ORGAN PIPE CACTUS NATIONAL MONUMENT, Ariz. — This cactus forest on the U.S.-Mexico border was quiet one recent day. No mass crossings of migrant families. No sprinters. Just two men caught sneaking into the Arizona desert.

Then U.S. Border Patrol Agent Daniel Hernandez spotted a youth alone under a juniper tree, dressed as if he were headed to church.

When the agent approached, the teenager quickly surrendered.

“Are you afraid?” Hernandez asked in Spanish. The youth nodded and said that his name was Marco and that he was from Guatemala. He was 14 but looked small in an oversize jacket, pressed shirt and pants, and too-large black Oxford shoes.

Hernandez lifted his sunglasses to appear less intimidating. He asked Marco who had left him, how he knew where the border was, and whether he carried food and water.

“Are you hungry?” he asked. “When was the last time you ate? Yesterday? You want a cookie?”


The deaths of two Guatemalan children in December and the massive groups of Central American families crossing the border are increasingly transforming the Border Patrol’s role from national security to humanitarian relief, even as President Trump declares the situation a national emergency.

Well over half the people taken into custody in recent months have been parents and children, with hundreds surrendering at a time, often in isolated locations.

In other cases, youths such as Marco are dropped off by themselves. More than 1,800 Central American parents and children, a record high, crossed illegally last week on the day Trump went to El Paso, Texas, to tout the need for a border wall.

Homeland Security Secretary Kirstjen Nielsen promised “extraordinary protective measures” after the deaths of Jakelin Caal, 7, and Felipe Gomez Alonzo, 8, who crossed into the United States separately with their fathers. Since then, the federal government says it has dramatically increased its medical staff at the border.

A Mexican man died in U.S. Customs and Border Protection custody this week, however. And advocacy groups warn that the remote areas where families are crossing, and the agency’s crowded detention facilities, still pose serious risks – especially for young children.

Medical teams from the Coast Guard, the Department of Health and Human Services, and new private contractors have been triaging and examining migrant children on the border.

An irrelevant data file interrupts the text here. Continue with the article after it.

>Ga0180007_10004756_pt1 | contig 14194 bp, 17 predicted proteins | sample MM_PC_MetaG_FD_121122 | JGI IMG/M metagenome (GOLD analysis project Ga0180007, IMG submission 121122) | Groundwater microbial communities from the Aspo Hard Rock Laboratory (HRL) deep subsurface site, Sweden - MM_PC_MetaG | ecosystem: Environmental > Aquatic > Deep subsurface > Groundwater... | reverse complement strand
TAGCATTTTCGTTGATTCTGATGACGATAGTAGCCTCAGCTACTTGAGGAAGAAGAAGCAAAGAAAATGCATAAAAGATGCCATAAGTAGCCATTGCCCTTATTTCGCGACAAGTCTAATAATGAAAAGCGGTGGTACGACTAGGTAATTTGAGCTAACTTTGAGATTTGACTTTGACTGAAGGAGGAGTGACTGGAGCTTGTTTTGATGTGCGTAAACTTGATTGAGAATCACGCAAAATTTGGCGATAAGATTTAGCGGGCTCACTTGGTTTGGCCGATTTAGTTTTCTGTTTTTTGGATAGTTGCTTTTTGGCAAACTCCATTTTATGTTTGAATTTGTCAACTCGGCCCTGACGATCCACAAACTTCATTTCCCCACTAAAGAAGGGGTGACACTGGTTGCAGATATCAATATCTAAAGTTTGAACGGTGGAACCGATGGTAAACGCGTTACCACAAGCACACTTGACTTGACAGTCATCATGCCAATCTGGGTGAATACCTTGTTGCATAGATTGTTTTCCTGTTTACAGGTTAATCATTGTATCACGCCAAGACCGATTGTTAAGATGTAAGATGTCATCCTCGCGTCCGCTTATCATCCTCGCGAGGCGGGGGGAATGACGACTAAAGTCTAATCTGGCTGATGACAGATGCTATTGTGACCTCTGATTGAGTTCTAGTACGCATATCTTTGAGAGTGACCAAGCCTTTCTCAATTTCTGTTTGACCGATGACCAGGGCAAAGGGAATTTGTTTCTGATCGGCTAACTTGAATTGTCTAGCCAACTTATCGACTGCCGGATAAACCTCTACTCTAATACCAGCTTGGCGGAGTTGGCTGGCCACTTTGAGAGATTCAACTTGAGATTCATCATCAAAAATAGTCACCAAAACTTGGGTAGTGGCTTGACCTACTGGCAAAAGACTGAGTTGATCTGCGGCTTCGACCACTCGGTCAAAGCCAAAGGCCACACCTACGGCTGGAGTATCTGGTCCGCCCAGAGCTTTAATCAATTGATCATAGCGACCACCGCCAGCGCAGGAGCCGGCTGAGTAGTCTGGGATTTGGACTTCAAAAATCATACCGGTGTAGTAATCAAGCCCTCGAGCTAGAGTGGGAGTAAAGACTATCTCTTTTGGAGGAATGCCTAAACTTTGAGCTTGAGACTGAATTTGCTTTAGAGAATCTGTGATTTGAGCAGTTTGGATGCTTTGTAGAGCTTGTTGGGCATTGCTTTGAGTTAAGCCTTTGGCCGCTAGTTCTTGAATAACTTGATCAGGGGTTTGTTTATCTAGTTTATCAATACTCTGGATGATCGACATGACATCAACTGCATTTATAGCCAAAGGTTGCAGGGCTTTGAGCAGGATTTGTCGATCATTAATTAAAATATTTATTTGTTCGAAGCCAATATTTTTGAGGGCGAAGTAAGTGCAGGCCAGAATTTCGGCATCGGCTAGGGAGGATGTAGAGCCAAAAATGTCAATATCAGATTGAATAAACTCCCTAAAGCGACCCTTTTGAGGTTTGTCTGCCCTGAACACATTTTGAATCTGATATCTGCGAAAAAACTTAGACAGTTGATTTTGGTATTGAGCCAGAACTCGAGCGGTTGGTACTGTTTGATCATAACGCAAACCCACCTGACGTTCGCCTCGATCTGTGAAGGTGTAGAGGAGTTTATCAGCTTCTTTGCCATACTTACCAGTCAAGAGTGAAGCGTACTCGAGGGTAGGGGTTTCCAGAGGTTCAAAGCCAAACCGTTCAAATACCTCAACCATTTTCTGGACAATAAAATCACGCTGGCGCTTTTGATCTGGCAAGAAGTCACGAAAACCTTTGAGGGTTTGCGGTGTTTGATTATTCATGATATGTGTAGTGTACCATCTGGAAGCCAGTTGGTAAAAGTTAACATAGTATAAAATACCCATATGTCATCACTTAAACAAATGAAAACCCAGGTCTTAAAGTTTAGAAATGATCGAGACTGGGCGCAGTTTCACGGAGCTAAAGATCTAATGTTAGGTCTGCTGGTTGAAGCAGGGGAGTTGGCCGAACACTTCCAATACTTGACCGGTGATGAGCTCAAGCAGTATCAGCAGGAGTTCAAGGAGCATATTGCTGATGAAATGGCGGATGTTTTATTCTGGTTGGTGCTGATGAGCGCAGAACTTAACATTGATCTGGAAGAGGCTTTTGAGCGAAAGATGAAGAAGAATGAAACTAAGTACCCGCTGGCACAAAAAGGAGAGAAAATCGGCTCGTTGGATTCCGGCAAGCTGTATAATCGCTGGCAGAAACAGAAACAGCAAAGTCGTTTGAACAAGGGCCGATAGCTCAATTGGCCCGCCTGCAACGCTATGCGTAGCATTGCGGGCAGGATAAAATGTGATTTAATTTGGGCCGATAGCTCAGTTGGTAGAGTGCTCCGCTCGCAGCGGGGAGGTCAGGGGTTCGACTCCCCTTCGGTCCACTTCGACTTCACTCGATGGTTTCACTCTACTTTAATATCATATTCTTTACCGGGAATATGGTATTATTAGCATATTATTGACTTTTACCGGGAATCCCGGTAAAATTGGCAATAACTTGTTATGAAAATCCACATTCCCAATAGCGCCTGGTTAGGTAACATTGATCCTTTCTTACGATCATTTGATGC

Border agents, hundreds of whom are also paramedics, are patrolling more far-flung areas, backed up by helicopters, buses and SUVs. The U.S. military has also helped with the evaluation and treatment of migrants.


“We’ve been adapting to these new realities,” said a senior adviser for Customs and Border Protection who was allowed to speak only on condition of anonymity.

The deaths of Jakelin and Felipe remain under investigation, and the official said the Department of Homeland Security so far hasn’t found any sign of a widespread public health crisis on the border.

The biggest challenge, Border Patrol agents say, are the large groups of migrants – 200 to 300 people at a time – crossing in distant locations, swamping the agency’s resources.

Fifty-eight large groups crossed from October to January, compared with 13 groups over the same period last year.

Some migrants arrive with colds, sprained ankles, broken bones, chickenpox and “gripe,” otherwise known as the flu. A toddler who fell from a moving vehicle in Mexico was brought to the U.S. border in January with a possible broken arm. A teenage girl cracked several vertebrae after slipping from an 18-foot-high border wall in December.

The CBP has given Border Patrol agents “enhanced” field guidance to check every child – including those arriving in large groups – and to ask if they are sick, injured, dehydrated or hungry.

Agents have also stocked up on baby formula, diapers and women’s sanitary supplies in sectors such as Yuma, where 90 percent of border crossers in January were family members and unaccompanied minors.

Migrants who are ill are sent to a hospital. The rest are taken to Border Patrol stations for more comprehensive screenings. Doctors and nurses check their vital signs, take their medical histories and administer medicine.

In one instance, on Jan. 24, the DHS flew in a physician and other staffers via helicopter to a Border Patrol station in the Tucson sector to examine 130 minors. Two youths with high fevers were taken to a hospital.

Still, the huge numbers of families arriving carry significant risk, officials say, because many cross into the United States in less-populated areas, with few agents and limited or no medical facilities.


The CBP official said the agency is deploying general-practitioner physicians who can treat a wide array of people – including children and pregnant women. But the American Academy of Pediatrics said it has urged CBP Commissioner Kevin McAleenan to hire medics trained in pediatrics, or at least accept volunteer pediatricians, because children require more specialized care.

“Sick children are very different from adults,” said Colleen Kraft, the immediate past president of the academy, whose term ended on Dec. 31. “If you don’t have the pediatric training … you’re going to miss those children who are becoming very, very ill.”

Doctors and advocates said young children should not be housed in cold and crowded processing cells, where migrants describe sleeping on mats on the floor under silver Mylar blankets.

“It’s a law enforcement mentality,” said Marsha Griffin, a pediatrician who volunteers at a shelter in McAllen, Texas, and the co-chairwoman of the academy’s special-interest group on immigrant health.

“They are treating people as prisoners, not as children and families.”

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